(This article belongs to the Special Issue Medication Management in Care Transitions)
Open AccessArticle
Impact of Pharmacist Involvement on Telehealth Transitional Care Management (TCM) for High Medication Risk Patients
Pharmacy 2019, 7(4), 158; https://doi.org/10.3390/pharmacy7040158 - 25 Nov 2019
Abstract
This pilot study sought to evaluate the impact of pharmacist involvement in the preexisting telehealth transitional care management (TCM) program at Atrium Health on the quality and safety of the medication discharge process for high medication risk patients. Eligible participants were those 18 [...] Read more.
This pilot study sought to evaluate the impact of pharmacist involvement in the preexisting telehealth transitional care management (TCM) program at Atrium Health on the quality and safety of the medication discharge process for high medication risk patients. Eligible participants were those 18 years of age or older with moderate-to-high risk for hospital readmission who were contacted by a TCM Nurse, identified as high medication risk patients, and referred to the TCM Pharmacist from September 2018 through February 2019. The TCM Pharmacist contacted patients by phone, completed a comprehensive medication review, identified medication list discrepancies (MLDs) and medication-related problems (MRPs), and made interventions or recommendations to primary care providers. Primary endpoints included the number and types of MLDs identified, number and types of MRPs identified, and the rate of unplanned 30-day hospital readmissions. Seventy-six patients were enrolled, and 78 MLDs and 108 MRPs were identified. Of the identified MRPs, 74.1% were resolved. A relative risk reduction of 36.8% was achieved for 30-day hospital readmissions for those with high medication risk contacted by the TCM Pharmacist compared to those only contacted by the TCM Nurse. Overall, TCM Pharmacists identified and resolved 80 medication-related problems, improved access to medication therapy, provided comprehensive medication counseling, and bridged gaps in care following hospital discharge. Full article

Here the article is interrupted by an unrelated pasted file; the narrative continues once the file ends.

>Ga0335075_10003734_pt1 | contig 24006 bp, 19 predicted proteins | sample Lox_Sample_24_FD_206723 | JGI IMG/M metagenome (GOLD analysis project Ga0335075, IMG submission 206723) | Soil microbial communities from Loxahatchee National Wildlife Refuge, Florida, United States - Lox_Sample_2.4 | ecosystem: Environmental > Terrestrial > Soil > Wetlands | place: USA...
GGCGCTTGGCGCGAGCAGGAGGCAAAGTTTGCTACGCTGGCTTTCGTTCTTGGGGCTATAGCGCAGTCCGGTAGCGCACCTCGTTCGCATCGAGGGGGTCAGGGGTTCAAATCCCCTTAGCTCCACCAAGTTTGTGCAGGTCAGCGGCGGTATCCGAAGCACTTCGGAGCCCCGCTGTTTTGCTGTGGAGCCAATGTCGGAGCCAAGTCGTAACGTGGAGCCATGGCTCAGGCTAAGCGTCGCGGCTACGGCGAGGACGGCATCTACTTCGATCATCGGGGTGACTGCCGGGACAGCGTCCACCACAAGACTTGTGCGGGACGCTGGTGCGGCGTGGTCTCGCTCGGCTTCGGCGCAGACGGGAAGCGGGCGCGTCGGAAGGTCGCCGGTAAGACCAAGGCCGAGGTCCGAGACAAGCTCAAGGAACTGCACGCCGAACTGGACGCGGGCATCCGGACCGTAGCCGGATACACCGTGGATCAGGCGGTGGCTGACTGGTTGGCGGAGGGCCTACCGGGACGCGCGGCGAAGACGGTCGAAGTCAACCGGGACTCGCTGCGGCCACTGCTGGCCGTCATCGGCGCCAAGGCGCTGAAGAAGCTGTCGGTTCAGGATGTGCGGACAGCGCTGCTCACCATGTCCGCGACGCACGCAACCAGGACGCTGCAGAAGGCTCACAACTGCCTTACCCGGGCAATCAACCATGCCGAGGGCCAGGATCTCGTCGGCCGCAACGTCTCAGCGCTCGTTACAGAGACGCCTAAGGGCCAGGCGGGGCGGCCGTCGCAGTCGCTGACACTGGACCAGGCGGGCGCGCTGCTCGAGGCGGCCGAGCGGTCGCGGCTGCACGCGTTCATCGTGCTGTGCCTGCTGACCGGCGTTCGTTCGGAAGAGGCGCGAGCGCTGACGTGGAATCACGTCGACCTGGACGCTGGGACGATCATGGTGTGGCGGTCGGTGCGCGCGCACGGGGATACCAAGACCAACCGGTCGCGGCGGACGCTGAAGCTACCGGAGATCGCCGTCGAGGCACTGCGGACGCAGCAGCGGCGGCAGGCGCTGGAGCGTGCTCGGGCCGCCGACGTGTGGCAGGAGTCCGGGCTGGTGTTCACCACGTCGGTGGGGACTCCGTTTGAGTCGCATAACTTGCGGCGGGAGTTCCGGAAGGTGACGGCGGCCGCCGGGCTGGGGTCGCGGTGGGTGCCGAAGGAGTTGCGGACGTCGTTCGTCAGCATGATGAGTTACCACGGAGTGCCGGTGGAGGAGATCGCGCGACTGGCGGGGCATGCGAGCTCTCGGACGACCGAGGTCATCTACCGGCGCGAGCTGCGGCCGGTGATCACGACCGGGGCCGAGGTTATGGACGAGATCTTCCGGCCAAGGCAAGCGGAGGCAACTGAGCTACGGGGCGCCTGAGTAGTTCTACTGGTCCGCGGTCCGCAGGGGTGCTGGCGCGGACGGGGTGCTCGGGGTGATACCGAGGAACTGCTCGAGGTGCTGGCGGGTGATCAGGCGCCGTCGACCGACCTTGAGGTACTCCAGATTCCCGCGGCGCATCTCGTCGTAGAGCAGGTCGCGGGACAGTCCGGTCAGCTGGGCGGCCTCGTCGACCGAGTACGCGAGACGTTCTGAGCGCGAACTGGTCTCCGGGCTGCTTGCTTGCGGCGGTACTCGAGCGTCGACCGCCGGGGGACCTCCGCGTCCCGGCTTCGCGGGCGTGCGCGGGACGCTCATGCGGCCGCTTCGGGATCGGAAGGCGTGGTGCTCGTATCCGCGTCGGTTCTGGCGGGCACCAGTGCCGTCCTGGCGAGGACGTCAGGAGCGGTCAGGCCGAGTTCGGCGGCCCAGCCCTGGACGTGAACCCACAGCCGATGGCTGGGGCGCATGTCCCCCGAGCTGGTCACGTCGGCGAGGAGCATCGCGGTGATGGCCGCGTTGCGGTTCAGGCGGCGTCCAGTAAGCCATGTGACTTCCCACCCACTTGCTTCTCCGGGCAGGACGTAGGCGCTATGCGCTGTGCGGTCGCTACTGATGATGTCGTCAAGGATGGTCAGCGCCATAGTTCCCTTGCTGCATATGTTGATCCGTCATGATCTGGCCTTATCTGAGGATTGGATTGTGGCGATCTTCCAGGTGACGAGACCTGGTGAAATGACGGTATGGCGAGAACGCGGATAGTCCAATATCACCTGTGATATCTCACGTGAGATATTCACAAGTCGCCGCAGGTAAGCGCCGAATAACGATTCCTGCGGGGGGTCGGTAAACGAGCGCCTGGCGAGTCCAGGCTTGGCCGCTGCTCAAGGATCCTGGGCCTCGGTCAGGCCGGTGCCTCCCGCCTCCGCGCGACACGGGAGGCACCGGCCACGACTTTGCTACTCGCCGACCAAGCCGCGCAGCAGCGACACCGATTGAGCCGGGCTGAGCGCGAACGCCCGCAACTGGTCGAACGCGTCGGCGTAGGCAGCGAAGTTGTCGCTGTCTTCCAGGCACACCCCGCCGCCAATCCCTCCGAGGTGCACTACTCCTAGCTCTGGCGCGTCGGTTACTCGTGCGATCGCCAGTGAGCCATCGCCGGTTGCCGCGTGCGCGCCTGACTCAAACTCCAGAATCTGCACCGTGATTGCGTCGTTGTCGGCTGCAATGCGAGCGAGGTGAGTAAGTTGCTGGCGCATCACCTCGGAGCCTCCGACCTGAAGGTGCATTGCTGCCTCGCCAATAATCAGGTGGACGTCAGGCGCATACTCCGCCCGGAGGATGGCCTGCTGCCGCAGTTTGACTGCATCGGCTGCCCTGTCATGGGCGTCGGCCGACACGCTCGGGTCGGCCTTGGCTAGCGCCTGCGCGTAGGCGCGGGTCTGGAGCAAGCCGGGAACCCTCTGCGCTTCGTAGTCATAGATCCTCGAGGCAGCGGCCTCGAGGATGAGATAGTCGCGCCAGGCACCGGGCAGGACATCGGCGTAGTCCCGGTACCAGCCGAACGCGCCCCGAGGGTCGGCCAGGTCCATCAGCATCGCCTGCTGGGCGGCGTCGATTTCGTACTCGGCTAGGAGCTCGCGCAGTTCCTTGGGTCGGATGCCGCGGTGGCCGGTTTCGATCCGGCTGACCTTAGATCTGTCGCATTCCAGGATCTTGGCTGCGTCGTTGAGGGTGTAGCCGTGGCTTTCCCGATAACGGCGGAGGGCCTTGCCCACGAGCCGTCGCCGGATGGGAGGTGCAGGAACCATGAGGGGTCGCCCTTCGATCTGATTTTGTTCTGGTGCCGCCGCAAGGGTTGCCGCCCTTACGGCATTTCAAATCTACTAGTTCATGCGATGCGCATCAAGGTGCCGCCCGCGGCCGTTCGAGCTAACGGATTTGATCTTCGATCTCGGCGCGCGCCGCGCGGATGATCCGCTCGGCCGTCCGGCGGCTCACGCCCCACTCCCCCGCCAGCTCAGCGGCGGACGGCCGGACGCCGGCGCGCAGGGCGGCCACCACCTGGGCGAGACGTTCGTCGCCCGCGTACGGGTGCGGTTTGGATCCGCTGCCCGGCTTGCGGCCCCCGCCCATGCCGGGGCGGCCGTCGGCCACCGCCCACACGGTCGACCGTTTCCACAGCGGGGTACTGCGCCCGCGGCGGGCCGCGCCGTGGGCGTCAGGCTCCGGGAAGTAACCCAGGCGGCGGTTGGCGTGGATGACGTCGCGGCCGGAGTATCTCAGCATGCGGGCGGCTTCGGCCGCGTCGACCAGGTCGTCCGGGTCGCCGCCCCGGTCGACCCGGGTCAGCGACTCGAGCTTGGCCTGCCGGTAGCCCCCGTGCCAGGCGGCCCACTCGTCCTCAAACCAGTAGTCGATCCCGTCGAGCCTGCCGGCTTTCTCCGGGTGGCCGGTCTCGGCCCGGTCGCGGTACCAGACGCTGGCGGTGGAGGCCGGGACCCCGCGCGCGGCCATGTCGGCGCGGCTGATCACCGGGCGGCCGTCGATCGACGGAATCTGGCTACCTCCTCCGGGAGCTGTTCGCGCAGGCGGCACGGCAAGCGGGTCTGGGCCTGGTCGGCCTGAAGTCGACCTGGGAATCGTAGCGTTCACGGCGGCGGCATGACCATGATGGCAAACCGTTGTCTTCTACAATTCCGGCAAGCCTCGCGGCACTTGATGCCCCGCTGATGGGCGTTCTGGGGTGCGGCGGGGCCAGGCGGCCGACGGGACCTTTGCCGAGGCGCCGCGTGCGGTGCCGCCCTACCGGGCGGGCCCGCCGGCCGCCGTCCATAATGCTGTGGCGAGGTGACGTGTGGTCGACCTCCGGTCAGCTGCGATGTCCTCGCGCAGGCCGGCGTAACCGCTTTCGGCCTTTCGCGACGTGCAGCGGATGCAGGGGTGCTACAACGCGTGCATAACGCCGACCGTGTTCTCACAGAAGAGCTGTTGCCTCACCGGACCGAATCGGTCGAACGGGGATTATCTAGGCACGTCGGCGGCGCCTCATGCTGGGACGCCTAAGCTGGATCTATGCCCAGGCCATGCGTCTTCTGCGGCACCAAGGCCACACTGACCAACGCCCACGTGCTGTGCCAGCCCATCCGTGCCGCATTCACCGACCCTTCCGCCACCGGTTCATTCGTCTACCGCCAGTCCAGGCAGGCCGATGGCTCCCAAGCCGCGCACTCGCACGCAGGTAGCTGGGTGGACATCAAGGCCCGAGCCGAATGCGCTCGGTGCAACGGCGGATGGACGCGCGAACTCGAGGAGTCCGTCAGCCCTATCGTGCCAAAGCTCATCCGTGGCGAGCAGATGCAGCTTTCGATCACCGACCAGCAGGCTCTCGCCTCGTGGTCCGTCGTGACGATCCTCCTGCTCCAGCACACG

(This article belongs to the Special Issue Medication Management in Care Transitions)
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Open AccessArticle
Impact of a Pharmacy-Led Transition of Care Service on Post-Discharge Medication Adherence
Pharmacy 2019, 7(3), 128; https://doi.org/10.3390/pharmacy7030128 - 31 Aug 2019
Cited by 1
Abstract
This study assesses the effectiveness of a pharmacy-led transition of care (TOC) service on increasing patients’ understanding of, and reported adherence to, medication post hospital discharge. A cross-sectional survey was administered to patients who were discharged from the hospital with at least one [...] Read more.